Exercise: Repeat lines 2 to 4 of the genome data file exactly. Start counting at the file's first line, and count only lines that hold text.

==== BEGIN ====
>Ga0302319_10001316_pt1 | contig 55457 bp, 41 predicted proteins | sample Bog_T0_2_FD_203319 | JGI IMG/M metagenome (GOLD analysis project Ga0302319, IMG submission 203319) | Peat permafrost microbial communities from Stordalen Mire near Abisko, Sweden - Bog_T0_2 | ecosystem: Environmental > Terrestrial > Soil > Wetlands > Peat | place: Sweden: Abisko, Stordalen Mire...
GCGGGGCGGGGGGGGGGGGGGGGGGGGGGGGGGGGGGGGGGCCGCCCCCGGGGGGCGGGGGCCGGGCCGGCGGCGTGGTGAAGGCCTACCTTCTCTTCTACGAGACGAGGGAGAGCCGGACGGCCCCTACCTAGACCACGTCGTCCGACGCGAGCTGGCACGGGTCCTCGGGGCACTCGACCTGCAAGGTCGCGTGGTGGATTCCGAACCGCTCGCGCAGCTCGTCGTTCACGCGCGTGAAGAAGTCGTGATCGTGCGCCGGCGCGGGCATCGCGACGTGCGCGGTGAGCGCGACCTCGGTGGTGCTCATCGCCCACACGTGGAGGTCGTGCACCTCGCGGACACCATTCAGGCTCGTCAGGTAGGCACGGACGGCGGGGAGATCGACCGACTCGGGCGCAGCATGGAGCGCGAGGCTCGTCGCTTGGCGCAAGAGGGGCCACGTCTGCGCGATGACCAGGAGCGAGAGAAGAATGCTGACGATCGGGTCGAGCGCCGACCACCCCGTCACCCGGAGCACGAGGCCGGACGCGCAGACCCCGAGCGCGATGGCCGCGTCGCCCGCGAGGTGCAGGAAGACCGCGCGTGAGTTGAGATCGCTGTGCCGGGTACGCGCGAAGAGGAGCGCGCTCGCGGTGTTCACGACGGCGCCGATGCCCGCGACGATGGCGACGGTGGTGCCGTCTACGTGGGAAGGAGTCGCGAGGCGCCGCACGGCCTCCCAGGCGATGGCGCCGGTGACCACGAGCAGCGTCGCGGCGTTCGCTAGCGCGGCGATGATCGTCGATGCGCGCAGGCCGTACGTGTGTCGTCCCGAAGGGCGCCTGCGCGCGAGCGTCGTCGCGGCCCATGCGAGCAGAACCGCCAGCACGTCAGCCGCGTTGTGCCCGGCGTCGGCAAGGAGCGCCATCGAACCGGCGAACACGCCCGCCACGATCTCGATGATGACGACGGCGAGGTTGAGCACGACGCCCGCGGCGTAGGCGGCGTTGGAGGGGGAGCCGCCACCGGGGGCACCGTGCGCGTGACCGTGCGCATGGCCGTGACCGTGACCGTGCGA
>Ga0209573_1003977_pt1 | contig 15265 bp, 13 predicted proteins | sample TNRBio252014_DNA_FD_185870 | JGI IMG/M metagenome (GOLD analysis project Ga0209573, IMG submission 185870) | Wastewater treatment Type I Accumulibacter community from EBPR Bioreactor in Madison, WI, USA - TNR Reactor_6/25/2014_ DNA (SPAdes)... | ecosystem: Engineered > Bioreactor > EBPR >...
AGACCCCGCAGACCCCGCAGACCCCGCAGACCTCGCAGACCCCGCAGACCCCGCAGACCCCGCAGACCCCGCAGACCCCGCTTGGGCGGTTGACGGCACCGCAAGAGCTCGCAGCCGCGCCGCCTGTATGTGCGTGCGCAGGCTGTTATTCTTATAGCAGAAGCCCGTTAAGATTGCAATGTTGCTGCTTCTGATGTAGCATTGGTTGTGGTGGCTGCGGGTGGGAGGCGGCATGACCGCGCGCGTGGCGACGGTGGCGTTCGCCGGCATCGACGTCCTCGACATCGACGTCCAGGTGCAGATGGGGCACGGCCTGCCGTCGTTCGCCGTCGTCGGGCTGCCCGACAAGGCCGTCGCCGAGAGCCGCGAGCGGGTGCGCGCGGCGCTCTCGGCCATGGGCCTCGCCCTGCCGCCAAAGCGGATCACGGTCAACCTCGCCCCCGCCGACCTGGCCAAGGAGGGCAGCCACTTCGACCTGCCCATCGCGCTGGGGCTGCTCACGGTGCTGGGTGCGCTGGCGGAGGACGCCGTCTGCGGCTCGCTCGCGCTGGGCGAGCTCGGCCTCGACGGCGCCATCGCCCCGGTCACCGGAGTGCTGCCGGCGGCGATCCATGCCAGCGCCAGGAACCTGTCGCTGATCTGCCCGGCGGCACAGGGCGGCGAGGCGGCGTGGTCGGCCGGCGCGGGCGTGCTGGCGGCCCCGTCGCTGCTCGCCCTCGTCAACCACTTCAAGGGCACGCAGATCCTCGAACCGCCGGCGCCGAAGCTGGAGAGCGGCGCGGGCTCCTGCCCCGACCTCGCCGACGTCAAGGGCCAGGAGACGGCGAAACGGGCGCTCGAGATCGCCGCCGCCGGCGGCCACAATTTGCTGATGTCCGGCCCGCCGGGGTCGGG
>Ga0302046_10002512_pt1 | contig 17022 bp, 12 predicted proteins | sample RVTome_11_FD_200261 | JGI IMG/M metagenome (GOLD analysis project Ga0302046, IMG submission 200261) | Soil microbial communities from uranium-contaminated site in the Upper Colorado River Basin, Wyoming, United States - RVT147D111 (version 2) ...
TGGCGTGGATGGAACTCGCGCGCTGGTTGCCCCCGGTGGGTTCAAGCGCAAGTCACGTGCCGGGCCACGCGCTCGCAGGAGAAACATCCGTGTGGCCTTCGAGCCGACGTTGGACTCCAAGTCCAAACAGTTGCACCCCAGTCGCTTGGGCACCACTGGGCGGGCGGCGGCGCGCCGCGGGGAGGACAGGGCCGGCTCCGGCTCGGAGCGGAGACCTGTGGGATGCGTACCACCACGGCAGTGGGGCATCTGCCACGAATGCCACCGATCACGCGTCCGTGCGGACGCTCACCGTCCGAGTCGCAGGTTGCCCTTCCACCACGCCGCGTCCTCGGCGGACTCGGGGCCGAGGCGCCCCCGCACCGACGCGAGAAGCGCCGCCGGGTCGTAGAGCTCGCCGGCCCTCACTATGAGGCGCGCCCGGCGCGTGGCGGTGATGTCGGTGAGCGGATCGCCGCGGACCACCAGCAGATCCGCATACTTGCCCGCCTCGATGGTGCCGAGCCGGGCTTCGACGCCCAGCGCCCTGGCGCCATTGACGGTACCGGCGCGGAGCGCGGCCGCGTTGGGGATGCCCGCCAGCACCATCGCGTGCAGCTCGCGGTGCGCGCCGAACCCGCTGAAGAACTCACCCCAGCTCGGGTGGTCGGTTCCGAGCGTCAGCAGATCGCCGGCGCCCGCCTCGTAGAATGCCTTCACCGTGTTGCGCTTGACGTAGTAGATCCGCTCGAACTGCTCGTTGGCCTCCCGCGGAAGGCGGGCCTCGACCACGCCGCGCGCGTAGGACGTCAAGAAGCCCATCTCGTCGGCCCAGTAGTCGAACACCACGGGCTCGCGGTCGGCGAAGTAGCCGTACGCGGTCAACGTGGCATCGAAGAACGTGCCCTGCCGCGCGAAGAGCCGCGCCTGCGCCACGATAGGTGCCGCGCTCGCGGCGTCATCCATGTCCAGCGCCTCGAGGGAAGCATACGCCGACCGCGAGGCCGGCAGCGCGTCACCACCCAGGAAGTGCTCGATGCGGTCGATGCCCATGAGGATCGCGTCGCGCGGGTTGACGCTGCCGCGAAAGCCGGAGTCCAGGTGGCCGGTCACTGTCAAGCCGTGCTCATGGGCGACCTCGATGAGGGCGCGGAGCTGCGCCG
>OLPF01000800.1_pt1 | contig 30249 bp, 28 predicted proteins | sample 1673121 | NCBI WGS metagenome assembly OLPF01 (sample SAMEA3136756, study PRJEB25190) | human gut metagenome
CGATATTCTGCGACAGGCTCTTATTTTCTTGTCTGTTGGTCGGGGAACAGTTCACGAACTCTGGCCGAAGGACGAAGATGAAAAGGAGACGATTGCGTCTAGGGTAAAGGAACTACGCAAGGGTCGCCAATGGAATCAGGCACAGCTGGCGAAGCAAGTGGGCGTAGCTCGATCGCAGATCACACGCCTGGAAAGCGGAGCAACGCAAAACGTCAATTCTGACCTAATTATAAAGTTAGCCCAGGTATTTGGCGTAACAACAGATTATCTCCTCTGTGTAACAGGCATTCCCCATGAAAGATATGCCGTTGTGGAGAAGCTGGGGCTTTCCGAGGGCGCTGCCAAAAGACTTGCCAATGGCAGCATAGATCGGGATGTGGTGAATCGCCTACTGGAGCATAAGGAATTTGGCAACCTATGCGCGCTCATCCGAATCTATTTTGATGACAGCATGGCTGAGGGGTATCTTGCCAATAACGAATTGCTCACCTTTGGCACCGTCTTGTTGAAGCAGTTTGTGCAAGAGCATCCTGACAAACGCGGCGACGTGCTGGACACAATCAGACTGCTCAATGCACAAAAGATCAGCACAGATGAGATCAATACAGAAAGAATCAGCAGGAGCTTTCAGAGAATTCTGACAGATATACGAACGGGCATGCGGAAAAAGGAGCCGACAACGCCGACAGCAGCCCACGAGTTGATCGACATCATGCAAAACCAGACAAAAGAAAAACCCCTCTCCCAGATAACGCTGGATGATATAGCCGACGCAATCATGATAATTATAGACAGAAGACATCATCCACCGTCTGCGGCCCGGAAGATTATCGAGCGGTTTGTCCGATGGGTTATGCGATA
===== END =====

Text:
GCGGGGCGGGGGGGGGGGGGGGGGGGGGGGGGGGGGGGGGGCCGCCCCCGGGGGGCGGGGGCCGGGCCGGCGGCGTGGTGAAGGCCTACCTTCTCTTCTACGAGACGAGGGAGAGCCGGACGGCCCCTACCTAGACCACGTCGTCCGACGCGAGCTGGCACGGGTCCTCGGGGCACTCGACCTGCAAGGTCGCGTGGTGGATTCCGAACCGCTCGCGCAGCTCGTCGTTCACGCGCGTGAAGAAGTCGTGATCGTGCGCCGGCGCGGGCATCGCGACGTGCGCGGTGAGCGCGACCTCGGTGGTGCTCATCGCCCACACGTGGAGGTCGTGCACCTCGCGGACACCATTCAGGCTCGTCAGGTAGGCACGGACGGCGGGGAGATCGACCGACTCGGGCGCAGCATGGAGCGCGAGGCTCGTCGCTTGGCGCAAGAGGGGCCACGTCTGCGCGATGACCAGGAGCGAGAGAAGAATGCTGACGATCGGGTCGAGCGCCGACCACCCCGTCACCCGGAGCACGAGGCCGGACGCGCAGACCCCGAGCGCGATGGCCGCGTCGCCCGCGAGGTGCAGGAAGACCGCGCGTGAGTTGAGATCGCTGTGCCGGGTACGCGCGAAGAGGAGCGCGCTCGCGGTGTTCACGACGGCGCCGATGCCCGCGACGATGGCGACGGTGGTGCCGTCTACGTGGGAAGGAGTCGCGAGGCGCCGCACGGCCTCCCAGGCGATGGCGCCGGTGACCACGAGCAGCGTCGCGGCGTTCGCTAGCGCGGCGATGATCGTCGATGCGCGCAGGCCGTACGTGTGTCGTCCCGAAGGGCGCCTGCGCGCGAGCGTCGTCGCGGCCCATGCGAGCAGAACCGCCAGCACGTCAGCCGCGTTGTGCCCGGCGTCGGCAAGGAGCGCCATCGAACCGGCGAACACGCCCGCCACGATCTCGATGATGACGACGGCGAGGTTGAGCACGACGCCCGCGGCGTAGGCGGCGTTGGAGGGGGAGCCGCCACCGGGGGCACCGTGCGCGTGACCGTGCGCATGGCCGTGACCGTGACCGTGCGA
>Ga0209573_1003977_pt1 | contig 15265 bp, 13 predicted proteins | sample TNRBio252014_DNA_FD_185870 | JGI IMG/M metagenome (GOLD analysis project Ga0209573, IMG submission 185870) | Wastewater treatment Type I Accumulibacter community from EBPR Bioreactor in Madison, WI, USA - TNR Reactor_6/25/2014_ DNA (SPAdes)... | ecosystem: Engineered > Bioreactor > EBPR >...
AGACCCCGCAGACCCCGCAGACCCCGCAGACCTCGCAGACCCCGCAGACCCCGCAGACCCCGCAGACCCCGCAGACCCCGCTTGGGCGGTTGACGGCACCGCAAGAGCTCGCAGCCGCGCCGCCTGTATGTGCGTGCGCAGGCTGTTATTCTTATAGCAGAAGCCCGTTAAGATTGCAATGTTGCTGCTTCTGATGTAGCATTGGTTGTGGTGGCTGCGGGTGGGAGGCGGCATGACCGCGCGCGTGGCGACGGTGGCGTTCGCCGGCATCGACGTCCTCGACATCGACGTCCAGGTGCAGATGGGGCACGGCCTGCCGTCGTTCGCCGTCGTCGGGCTGCCCGACAAGGCCGTCGCCGAGAGCCGCGAGCGGGTGCGCGCGGCGCTCTCGGCCATGGGCCTCGCCCTGCCGCCAAAGCGGATCACGGTCAACCTCGCCCCCGCCGACCTGGCCAAGGAGGGCAGCCACTTCGACCTGCCCATCGCGCTGGGGCTGCTCACGGTGCTGGGTGCGCTGGCGGAGGACGCCGTCTGCGGCTCGCTCGCGCTGGGCGAGCTCGGCCTCGACGGCGCCATCGCCCCGGTCACCGGAGTGCTGCCGGCGGCGATCCATGCCAGCGCCAGGAACCTGTCGCTGATCTGCCCGGCGGCACAGGGCGGCGAGGCGGCGTGGTCGGCCGGCGCGGGCGTGCTGGCGGCCCCGTCGCTGCTCGCCCTCGTCAACCACTTCAAGGGCACGCAGATCCTCGAACCGCCGGCGCCGAAGCTGGAGAGCGGCGCGGGCTCCTGCCCCGACCTCGCCGACGTCAAGGGCCAGGAGACGGCGAAACGGGCGCTCGAGATCGCCGCCGCCGGCGGCCACAATTTGCTGATGTCCGGCCCGCCGGGGTCGGG